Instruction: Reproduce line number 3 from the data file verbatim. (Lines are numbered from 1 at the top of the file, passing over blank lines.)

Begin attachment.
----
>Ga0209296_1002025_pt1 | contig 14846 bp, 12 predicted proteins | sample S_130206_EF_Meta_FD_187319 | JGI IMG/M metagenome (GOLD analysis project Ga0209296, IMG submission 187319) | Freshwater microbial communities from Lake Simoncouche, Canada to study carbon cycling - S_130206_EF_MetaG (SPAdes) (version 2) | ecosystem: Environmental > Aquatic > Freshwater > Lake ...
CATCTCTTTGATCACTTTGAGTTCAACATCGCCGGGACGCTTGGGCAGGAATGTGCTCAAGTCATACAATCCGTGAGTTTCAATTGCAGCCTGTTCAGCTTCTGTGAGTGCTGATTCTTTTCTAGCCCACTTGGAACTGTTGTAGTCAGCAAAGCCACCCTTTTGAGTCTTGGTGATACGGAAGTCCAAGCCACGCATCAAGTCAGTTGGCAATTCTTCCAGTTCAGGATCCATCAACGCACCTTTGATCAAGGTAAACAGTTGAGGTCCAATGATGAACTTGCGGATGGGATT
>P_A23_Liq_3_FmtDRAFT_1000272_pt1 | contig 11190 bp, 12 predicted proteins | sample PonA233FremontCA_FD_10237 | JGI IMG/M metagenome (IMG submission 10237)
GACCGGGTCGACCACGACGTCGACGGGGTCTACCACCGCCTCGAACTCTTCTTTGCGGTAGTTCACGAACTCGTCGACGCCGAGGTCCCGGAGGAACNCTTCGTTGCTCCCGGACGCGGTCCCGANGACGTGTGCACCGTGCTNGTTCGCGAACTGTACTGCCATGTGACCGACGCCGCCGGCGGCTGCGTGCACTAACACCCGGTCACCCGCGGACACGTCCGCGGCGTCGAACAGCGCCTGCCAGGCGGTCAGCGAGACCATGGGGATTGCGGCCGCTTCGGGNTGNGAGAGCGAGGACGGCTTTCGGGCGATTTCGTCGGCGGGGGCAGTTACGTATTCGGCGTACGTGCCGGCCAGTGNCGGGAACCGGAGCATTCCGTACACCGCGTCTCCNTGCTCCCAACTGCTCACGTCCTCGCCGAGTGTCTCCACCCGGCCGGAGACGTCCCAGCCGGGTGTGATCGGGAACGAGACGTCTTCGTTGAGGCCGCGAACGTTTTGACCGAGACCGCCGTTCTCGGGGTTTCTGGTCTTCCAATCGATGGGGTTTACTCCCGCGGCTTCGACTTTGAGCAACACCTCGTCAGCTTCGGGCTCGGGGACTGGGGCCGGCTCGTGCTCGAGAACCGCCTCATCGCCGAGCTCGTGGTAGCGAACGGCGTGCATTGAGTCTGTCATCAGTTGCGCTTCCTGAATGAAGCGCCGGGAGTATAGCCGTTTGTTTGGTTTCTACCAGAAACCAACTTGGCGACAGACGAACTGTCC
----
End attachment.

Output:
>P_A23_Liq_3_FmtDRAFT_1000272_pt1 | contig 11190 bp, 12 predicted proteins | sample PonA233FremontCA_FD_10237 | JGI IMG/M metagenome (IMG submission 10237)